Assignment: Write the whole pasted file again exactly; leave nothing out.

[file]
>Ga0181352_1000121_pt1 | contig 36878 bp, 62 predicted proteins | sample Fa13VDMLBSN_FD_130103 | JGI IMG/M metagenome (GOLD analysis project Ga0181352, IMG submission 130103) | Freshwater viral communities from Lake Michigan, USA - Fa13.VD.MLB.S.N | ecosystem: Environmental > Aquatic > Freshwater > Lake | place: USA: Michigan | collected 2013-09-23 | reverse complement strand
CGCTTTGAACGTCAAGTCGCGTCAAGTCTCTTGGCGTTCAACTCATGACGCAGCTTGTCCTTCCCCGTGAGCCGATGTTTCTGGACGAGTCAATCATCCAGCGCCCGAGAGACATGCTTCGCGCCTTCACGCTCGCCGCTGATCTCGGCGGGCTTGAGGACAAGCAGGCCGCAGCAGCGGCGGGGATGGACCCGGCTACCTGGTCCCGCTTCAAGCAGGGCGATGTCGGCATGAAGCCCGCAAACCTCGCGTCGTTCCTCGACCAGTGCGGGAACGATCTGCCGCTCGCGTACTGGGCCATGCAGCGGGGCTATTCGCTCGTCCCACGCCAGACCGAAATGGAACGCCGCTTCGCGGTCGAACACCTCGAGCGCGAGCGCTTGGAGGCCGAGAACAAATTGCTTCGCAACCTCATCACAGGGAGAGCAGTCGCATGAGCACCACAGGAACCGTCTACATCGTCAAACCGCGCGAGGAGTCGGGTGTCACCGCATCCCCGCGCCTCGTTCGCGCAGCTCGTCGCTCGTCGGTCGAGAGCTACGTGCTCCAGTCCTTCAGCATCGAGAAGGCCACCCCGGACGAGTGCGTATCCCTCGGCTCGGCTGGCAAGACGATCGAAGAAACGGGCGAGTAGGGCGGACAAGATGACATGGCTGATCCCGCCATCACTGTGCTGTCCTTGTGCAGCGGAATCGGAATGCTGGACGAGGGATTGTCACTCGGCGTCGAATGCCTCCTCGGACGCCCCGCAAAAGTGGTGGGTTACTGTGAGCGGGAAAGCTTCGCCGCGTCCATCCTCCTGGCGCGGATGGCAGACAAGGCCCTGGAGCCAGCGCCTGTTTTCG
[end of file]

>Ga0181352_1000121_pt1 | contig 36878 bp, 62 predicted proteins | sample Fa13VDMLBSN_FD_130103 | JGI IMG/M metagenome (GOLD analysis project Ga0181352, IMG submission 130103) | Freshwater viral communities from Lake Michigan, USA - Fa13.VD.MLB.S.N | ecosystem: Environmental > Aquatic > Freshwater > Lake | place: USA: Michigan | collected 2013-09-23 | reverse complement strand
CGCTTTGAACGTCAAGTCGCGTCAAGTCTCTTGGCGTTCAACTCATGACGCAGCTTGTCCTTCCCCGTGAGCCGATGTTTCTGGACGAGTCAATCATCCAGCGCCCGAGAGACATGCTTCGCGCCTTCACGCTCGCCGCTGATCTCGGCGGGCTTGAGGACAAGCAGGCCGCAGCAGCGGCGGGGATGGACCCGGCTACCTGGTCCCGCTTCAAGCAGGGCGATGTCGGCATGAAGCCCGCAAACCTCGCGTCGTTCCTCGACCAGTGCGGGAACGATCTGCCGCTCGCGTACTGGGCCATGCAGCGGGGCTATTCGCTCGTCCCACGCCAGACCGAAATGGAACGCCGCTTCGCGGTCGAACACCTCGAGCGCGAGCGCTTGGAGGCCGAGAACAAATTGCTTCGCAACCTCATCACAGGGAGAGCAGTCGCATGAGCACCACAGGAACCGTCTACATCGTCAAACCGCGCGAGGAGTCGGGTGTCACCGCATCCCCGCGCCTCGTTCGCGCAGCTCGTCGCTCGTCGGTCGAGAGCTACGTGCTCCAGTCCTTCAGCATCGAGAAGGCCACCCCGGACGAGTGCGTATCCCTCGGCTCGGCTGGCAAGACGATCGAAGAAACGGGCGAGTAGGGCGGACAAGATGACATGGCTGATCCCGCCATCACTGTGCTGTCCTTGTGCAGCGGAATCGGAATGCTGGACGAGGGATTGTCACTCGGCGTCGAATGCCTCCTCGGACGCCCCGCAAAAGTGGTGGGTTACTGTGAGCGGGAAAGCTTCGCCGCGTCCATCCTCCTGGCGCGGATGGCAGACAAGGCCCTGGAGCCAGCGCCTGTTTTCG